Surveillance Transparency

House Passes Hollowed-Out Version of USA FREEDOM Act

Last week, and thirteen other organizations wrote to the House leadership and asked them to restore the government transparency provisions of the original USA FREEDOM Act in order to “to verify that the NSA actually ends bulk collection instead of finding new loopholes to exploit.” Instead, House leadership engaged in closed-door negotiations with the intelligence community, and introduced new loopholes into the bill’s priv

Groups Urge Restoration of USA Freedom Act Transparency Provisions and thirteen other organizations wrote to the House and Senate leadership yesterday, asking them to restore the USA FREEDOM Act’s government transparency provisions before final passage of the bill. The letter concludes, “[w]e recognize that some compromises were necessary to move any surveillance bill to the floor. But they increase the importance of restoring the transparency provisions of the original USA FREEDOM Act, to verify that the NSA actually ends bulk collection instead of finding new loopholes to exploit.

Revised USA FREEDOM Act Lacks Transparency and Strong Special Advocate

A weakened version of the USA Freedom Act unanimously passed through the House Judiciary Committee on Wednesday and reportedly was approved today by the House Permanent Committee on Intelligence—clearing the way for the bill to be debated on the House Floor. But the bill omits critical government reporting requirements included in the original USA FREEDOM Act as introduced by Rep. Jim Sensenbrenner (R-Wisconsin) and Sen. Patrick Leahy (D-Vermont).

Groups Support Ending Bulk Collection of Data About Individuals

Forty organizations joined the Center for Democracy and Technology in a letter to urge swift markup and passage of the USA FREEDOM Act (HR 3361). Among other things, the bill would prohibit bulk collection of all data under Section 215 and 214 and the National Security Letter statutes and preserve the requirement of prior court approval. Read the letter here.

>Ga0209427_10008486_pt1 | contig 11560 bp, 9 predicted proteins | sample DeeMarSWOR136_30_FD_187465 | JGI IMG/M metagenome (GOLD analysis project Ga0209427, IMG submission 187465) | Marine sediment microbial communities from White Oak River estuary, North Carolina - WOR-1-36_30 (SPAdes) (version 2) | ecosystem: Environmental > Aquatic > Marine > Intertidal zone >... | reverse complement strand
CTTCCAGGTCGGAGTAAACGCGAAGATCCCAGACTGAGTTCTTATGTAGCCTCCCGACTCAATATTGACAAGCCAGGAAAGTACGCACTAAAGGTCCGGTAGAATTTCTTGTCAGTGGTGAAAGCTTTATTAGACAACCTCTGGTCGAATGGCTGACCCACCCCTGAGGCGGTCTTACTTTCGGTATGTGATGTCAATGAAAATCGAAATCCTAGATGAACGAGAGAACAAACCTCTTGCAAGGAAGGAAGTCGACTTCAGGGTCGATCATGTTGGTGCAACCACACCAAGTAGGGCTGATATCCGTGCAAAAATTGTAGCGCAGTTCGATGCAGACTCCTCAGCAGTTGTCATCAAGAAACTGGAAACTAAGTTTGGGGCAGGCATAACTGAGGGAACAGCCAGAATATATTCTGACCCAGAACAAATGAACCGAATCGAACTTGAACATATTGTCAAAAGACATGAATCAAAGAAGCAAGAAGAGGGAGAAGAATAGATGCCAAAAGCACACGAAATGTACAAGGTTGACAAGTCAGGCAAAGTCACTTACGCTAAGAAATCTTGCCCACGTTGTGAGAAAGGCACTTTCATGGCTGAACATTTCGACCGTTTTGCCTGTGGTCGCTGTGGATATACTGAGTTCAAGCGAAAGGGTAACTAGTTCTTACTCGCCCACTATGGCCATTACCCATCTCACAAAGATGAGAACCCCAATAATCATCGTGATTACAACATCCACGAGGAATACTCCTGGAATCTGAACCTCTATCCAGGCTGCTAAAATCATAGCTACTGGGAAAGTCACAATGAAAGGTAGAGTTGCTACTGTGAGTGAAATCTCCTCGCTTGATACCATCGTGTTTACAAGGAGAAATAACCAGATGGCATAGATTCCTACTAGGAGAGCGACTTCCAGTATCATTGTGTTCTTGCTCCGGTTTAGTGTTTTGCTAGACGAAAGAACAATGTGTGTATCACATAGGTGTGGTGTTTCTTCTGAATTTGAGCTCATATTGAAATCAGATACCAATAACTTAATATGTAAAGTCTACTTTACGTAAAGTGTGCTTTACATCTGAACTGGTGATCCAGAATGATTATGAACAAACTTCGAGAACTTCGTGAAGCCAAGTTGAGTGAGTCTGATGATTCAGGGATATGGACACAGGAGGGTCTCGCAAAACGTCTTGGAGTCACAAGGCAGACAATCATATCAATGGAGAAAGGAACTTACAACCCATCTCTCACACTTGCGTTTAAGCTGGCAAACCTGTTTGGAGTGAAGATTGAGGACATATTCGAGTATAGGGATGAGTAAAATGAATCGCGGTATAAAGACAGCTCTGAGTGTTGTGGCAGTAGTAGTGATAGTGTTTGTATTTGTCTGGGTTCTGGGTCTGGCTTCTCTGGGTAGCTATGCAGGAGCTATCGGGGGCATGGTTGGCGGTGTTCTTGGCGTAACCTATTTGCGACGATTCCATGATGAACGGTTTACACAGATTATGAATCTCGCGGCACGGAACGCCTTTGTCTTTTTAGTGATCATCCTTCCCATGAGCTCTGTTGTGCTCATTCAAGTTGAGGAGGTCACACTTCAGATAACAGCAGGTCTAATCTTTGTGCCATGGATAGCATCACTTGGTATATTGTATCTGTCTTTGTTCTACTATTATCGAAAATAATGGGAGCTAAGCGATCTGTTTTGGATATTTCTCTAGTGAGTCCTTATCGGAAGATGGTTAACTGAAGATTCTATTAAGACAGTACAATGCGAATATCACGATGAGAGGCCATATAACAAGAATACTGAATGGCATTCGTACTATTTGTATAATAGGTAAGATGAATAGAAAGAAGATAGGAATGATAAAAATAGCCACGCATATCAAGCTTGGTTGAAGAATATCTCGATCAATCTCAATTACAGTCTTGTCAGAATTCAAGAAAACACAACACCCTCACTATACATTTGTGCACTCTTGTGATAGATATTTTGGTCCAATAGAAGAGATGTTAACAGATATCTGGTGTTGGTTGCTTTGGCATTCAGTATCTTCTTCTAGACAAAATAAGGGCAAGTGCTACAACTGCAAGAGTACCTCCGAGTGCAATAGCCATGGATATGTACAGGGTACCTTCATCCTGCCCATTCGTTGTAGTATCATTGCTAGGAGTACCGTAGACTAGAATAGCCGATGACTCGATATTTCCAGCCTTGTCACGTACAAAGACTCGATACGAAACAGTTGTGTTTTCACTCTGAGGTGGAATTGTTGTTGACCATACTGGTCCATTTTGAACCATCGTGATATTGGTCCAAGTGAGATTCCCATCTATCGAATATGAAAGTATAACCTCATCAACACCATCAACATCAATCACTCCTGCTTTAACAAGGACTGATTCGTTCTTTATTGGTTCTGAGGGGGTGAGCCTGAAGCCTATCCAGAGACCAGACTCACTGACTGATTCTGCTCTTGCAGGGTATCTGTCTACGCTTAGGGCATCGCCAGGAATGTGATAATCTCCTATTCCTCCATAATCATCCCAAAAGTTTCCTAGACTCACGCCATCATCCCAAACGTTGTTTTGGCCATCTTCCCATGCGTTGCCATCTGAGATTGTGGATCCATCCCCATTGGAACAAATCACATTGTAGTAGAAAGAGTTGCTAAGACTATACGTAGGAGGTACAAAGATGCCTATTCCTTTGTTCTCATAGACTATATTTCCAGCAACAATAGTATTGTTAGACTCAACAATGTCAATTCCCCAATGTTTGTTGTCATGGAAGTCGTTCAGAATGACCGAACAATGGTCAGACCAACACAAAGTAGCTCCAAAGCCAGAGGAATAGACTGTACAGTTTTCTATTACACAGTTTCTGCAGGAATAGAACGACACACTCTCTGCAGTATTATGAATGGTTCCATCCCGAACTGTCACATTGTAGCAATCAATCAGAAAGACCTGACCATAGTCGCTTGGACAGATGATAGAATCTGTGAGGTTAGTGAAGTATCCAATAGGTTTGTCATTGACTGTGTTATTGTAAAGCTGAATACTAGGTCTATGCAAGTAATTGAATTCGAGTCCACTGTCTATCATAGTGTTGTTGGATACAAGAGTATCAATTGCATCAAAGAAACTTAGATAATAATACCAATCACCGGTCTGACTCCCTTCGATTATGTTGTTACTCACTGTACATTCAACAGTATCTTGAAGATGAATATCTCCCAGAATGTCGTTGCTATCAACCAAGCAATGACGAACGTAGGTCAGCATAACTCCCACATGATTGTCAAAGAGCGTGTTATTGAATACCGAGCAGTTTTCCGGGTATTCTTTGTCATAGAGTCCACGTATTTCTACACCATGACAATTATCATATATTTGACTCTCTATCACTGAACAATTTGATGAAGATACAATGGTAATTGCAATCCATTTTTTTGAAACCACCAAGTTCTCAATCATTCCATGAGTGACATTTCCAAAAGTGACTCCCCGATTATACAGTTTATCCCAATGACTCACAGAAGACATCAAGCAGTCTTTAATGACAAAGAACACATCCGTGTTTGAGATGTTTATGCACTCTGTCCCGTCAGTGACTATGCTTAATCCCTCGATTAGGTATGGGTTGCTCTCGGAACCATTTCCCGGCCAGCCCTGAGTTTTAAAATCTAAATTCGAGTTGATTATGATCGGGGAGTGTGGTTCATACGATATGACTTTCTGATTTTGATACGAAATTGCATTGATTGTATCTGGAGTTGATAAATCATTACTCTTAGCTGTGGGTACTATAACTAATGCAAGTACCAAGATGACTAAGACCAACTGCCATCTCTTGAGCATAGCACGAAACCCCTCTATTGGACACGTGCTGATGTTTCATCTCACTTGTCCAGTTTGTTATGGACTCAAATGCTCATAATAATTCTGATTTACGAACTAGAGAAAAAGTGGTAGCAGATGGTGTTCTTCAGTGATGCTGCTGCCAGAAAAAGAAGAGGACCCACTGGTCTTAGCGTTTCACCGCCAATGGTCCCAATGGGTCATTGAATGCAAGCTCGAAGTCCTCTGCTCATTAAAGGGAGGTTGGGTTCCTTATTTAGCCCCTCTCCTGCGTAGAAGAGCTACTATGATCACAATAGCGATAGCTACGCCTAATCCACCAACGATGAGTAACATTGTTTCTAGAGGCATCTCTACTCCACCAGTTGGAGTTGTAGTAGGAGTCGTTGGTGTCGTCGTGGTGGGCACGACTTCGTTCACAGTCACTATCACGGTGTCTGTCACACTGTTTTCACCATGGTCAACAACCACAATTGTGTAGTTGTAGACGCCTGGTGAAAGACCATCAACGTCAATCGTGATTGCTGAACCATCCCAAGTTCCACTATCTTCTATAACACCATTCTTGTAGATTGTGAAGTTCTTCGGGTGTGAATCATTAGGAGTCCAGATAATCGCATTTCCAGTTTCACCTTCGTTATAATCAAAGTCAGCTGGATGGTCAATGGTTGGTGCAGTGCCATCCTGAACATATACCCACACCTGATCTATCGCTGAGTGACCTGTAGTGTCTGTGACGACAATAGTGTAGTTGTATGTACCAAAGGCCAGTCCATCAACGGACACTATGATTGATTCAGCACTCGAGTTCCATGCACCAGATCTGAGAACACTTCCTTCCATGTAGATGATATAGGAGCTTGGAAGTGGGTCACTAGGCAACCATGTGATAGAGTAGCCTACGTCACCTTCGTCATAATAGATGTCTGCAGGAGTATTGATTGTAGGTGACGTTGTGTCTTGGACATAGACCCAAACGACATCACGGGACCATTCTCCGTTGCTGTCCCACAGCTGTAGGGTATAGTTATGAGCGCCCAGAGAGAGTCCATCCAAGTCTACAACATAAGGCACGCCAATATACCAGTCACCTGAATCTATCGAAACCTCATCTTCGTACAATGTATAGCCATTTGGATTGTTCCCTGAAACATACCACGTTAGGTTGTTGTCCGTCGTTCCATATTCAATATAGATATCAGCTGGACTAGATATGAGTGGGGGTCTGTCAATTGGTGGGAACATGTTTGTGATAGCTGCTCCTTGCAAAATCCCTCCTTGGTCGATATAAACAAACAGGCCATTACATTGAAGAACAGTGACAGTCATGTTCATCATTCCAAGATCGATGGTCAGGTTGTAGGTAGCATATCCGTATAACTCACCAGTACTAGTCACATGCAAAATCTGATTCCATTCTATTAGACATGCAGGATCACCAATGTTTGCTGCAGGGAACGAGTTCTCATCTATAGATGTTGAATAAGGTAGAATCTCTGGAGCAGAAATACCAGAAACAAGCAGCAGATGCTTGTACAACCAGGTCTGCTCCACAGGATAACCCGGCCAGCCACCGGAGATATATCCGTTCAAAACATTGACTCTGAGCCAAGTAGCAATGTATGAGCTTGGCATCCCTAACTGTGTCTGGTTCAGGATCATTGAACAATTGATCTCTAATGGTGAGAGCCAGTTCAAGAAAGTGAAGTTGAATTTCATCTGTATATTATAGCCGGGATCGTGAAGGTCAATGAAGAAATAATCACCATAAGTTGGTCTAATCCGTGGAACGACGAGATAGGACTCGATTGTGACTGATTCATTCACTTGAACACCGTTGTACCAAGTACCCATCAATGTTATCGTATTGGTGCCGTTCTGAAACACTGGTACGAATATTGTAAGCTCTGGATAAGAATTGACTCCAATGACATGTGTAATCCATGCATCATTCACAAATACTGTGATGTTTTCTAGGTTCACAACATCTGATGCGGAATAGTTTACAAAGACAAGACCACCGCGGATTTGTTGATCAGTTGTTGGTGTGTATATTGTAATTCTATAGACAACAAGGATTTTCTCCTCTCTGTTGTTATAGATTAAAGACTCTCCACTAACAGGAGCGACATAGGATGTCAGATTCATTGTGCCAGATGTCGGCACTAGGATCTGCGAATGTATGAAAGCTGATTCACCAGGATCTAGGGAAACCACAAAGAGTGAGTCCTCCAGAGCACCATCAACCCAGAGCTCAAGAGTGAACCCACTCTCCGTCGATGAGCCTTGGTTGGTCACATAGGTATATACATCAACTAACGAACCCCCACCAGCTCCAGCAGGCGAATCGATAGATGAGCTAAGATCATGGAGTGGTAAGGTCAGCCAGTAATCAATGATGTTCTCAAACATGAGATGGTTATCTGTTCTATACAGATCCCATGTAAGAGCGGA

Break-ins, Leaks, and Breaking News: Intelligence Reforms, Past & Present

During the Nation FOI Day Celebration at the Newseum on Friday, March 14 we brought together a panel of reporters and policy-makers to talk past and present leaks of information about US surveillance programs, the effects on society in these cases, and resulting reforms in intelligence policy and practice. In particular, panelists discussed the similarities and differences between the 1971 break-in to the Media, PA FBI Field Office, which eventually contributed to the creation of the Church Committee, and the revelations made by Edward Snowden, which has already spawned some reform efforts in Congress. Below are a few of our major take-aways from the program and video of the panel.

Privacy Board Makes a Strong Case for Transparency, Against Secret Law

Please see's statement on the PCLOB Report here

We applaud the strong transparency recommendations from the PCLOB in its January 23, 2014 Report.  The Board took an important and clearly stated stand for the public’s right to know the legal interpretations and authorities that inform domestic data collection programs by the intelligence community.  Early on, the board notes the critical balancing act the intelligence community must perform in its duties to protect the public without keeping it in the dark: “both openness and secrecy are vital to our survival, and we must strive to develop and implement intelligence programs in ways that serve both values.”